Every now and then, there is a day when things go right because you let them. When, for whatever reason, you get out of your own way. You don’t take into account anything that doesn’t matter. You don’t set expectations within the context of time, money, or energy available. You don’t let the hooks flying at you in the form of annoyances or anxieties come anywhere near flesh. They bounce off you like the steel of your resolve toward the pure experience you want, and you get. Because every now and then, you haven’t skipped any steps or put in too many. Every now and then, it happens on the same day to you as to the dog, and everyone eats breakfast and is heading to the mountains like we’re never going back home.

Today was like that. Cogswell in the back seat and only good songs on the radio. Every light in town was green or else we didn’t notice that the world was conspiring against us like on a Monday morning when they are red, red, red. And you jerk to a stop again with the angst of an animal caged wearing slacks and a blouse, as my friend reminds me no one says slacks and blouse anymore. “Actually,” she said, “No one has said blouse since before you were born.” I’m sticking with it, because if I have to wear anything resembling a blouse, defined in my mind as an article of clothing so fragile it only makes sense to wear in temperature controlled buildings and also great for tearing off and waving like a flag out the window of a car leaving the last light in town with the radio blasting Free Bird, it’s not just a shirt.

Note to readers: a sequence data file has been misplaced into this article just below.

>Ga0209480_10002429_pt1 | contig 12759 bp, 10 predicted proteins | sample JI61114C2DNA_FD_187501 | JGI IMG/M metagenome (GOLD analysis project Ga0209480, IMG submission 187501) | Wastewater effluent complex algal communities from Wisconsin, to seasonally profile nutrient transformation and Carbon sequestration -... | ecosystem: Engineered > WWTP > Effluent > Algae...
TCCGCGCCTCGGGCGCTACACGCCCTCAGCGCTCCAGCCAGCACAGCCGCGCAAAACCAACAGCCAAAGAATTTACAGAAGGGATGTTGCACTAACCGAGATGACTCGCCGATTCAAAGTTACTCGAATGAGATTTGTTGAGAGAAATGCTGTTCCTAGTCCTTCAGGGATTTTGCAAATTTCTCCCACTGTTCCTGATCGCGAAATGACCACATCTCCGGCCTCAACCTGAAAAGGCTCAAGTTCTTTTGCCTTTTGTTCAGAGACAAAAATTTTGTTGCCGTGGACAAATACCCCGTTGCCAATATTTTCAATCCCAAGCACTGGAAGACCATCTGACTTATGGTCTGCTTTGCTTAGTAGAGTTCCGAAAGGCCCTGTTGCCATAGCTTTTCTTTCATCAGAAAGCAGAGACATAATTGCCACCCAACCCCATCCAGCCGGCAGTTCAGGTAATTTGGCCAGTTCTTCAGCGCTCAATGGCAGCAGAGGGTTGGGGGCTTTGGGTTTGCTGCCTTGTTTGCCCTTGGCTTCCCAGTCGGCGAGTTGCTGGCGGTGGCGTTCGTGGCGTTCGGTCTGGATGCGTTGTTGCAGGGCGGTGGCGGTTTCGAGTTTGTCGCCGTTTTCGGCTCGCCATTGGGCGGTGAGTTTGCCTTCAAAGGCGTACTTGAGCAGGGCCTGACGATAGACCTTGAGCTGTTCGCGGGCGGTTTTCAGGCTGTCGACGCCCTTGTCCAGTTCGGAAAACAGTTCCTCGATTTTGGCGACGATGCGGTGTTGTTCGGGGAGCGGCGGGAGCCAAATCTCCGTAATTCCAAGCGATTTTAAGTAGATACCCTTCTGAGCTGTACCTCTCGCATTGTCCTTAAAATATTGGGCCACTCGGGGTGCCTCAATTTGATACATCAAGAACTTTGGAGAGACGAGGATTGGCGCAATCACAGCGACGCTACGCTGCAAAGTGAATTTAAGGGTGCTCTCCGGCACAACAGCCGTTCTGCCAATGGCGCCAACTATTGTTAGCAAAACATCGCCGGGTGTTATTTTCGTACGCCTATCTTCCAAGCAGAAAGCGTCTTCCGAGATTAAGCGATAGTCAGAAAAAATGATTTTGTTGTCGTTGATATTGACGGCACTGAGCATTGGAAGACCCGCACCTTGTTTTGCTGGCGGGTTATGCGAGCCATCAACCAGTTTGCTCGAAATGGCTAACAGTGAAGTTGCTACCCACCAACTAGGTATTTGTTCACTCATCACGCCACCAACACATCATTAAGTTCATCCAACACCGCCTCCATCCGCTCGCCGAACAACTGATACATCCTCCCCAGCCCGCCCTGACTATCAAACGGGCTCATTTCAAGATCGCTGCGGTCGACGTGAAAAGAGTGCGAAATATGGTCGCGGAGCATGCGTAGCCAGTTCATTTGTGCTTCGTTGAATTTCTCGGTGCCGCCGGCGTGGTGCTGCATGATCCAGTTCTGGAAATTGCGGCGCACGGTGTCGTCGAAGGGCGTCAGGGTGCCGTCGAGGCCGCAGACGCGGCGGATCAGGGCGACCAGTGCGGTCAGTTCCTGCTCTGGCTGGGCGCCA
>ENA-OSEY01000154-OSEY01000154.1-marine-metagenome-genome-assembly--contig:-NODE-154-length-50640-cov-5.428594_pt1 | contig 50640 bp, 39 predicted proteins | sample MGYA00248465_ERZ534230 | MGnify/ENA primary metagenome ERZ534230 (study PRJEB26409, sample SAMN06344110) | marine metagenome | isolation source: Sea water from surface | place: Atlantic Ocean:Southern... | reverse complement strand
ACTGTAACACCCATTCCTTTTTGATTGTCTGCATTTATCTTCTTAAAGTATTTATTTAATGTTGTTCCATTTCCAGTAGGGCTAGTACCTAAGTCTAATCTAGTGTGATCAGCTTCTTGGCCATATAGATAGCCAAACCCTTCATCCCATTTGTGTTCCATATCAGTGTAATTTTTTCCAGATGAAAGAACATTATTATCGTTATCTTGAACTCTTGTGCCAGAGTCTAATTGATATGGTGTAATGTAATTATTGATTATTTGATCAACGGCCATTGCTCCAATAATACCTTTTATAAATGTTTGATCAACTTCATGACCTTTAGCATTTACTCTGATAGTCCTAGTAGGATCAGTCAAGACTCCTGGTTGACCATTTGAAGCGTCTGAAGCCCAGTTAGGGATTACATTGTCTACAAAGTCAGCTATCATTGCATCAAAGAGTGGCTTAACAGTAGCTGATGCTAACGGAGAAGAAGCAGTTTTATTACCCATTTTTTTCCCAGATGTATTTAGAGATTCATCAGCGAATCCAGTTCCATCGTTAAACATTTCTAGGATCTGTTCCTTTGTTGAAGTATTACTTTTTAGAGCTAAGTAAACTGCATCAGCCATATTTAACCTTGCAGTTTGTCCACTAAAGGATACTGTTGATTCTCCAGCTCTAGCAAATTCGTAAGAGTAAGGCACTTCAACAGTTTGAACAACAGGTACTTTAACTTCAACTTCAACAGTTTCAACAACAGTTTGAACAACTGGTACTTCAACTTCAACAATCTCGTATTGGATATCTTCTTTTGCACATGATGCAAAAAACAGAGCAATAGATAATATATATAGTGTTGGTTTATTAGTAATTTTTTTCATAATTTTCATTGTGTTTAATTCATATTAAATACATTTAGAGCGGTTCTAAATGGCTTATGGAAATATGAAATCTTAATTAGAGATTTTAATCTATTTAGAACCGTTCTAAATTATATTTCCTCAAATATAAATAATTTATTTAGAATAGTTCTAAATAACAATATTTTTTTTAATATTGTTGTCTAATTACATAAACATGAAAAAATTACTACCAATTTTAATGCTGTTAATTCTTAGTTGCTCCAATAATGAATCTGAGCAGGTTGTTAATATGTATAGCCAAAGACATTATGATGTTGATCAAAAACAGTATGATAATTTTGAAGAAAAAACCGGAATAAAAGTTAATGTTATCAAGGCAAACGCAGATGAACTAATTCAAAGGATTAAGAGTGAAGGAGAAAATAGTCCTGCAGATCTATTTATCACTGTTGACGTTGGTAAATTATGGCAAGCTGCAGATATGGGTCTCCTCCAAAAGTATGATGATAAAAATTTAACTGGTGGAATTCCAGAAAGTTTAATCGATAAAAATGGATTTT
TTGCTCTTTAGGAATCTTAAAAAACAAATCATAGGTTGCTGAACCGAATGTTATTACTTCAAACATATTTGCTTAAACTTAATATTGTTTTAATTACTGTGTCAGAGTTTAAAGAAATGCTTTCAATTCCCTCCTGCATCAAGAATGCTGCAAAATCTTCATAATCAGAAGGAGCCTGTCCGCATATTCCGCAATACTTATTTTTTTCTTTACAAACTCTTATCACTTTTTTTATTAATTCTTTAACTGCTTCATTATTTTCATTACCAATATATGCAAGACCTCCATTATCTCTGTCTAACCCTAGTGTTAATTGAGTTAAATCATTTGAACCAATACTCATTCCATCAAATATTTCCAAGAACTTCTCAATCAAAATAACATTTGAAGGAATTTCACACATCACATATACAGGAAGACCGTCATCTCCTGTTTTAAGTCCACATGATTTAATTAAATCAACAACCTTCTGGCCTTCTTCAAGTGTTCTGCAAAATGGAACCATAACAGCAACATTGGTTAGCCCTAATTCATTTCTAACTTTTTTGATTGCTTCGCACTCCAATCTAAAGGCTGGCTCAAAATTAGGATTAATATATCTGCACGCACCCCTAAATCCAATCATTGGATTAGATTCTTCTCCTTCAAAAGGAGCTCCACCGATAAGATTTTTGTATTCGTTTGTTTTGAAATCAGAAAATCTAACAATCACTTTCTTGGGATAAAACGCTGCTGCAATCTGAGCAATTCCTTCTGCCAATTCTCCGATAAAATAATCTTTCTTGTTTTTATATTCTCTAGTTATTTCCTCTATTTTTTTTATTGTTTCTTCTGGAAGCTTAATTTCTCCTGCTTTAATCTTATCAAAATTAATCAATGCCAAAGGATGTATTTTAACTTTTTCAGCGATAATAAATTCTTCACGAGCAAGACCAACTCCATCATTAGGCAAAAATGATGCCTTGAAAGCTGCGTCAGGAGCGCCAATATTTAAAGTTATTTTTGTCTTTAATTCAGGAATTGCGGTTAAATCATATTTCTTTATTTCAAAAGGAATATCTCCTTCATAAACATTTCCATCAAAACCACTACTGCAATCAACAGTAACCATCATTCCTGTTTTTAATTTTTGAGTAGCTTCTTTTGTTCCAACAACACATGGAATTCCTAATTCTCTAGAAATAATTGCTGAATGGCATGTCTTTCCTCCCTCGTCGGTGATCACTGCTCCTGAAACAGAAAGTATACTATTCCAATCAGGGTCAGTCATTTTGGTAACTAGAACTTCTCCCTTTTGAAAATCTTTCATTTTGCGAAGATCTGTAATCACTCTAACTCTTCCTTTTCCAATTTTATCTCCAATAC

We were free of drag – the total sum of the things in life that keep you buttoned down. We had our shotguns and our snowshoes. The temperature was still below freezing at that early hour. In a hundred more miles on the road, the sun would be hitting the north-facing slopes, and the light would hint off snow like diamonds. We’d be in heaven, and we wouldn’t care about if it was exactly the right temperature or not.

It could all go wrong, without saying. We could find another party at our spot. The snow could be too soft or too hard for Cogswell’s paws. The birds could have moved down or up or over. Sometimes it’s fun to have a conversation about what-if-but-then. Other times, you know your day is about waking up to the sun coming through the slats in the blinds before 8:00 a.m. for the first time in all of winter and how good the cold feels. You take off your blouse on the beach and love the smell of napalm.

That’s it. Today was the first time I would use steel shot for upland birds instead of lead. It was the right thing to do, and it felt right. The conversations leading up to it for so long were filed away in my head with so many other files: never apologize for being a hunter, hunters are conservationists, public lands are grand. It isn’t that those aren’t all part of the important talk at the outdoor community church. It’s just I want out of there sometimes. I want out of wearing the shirt.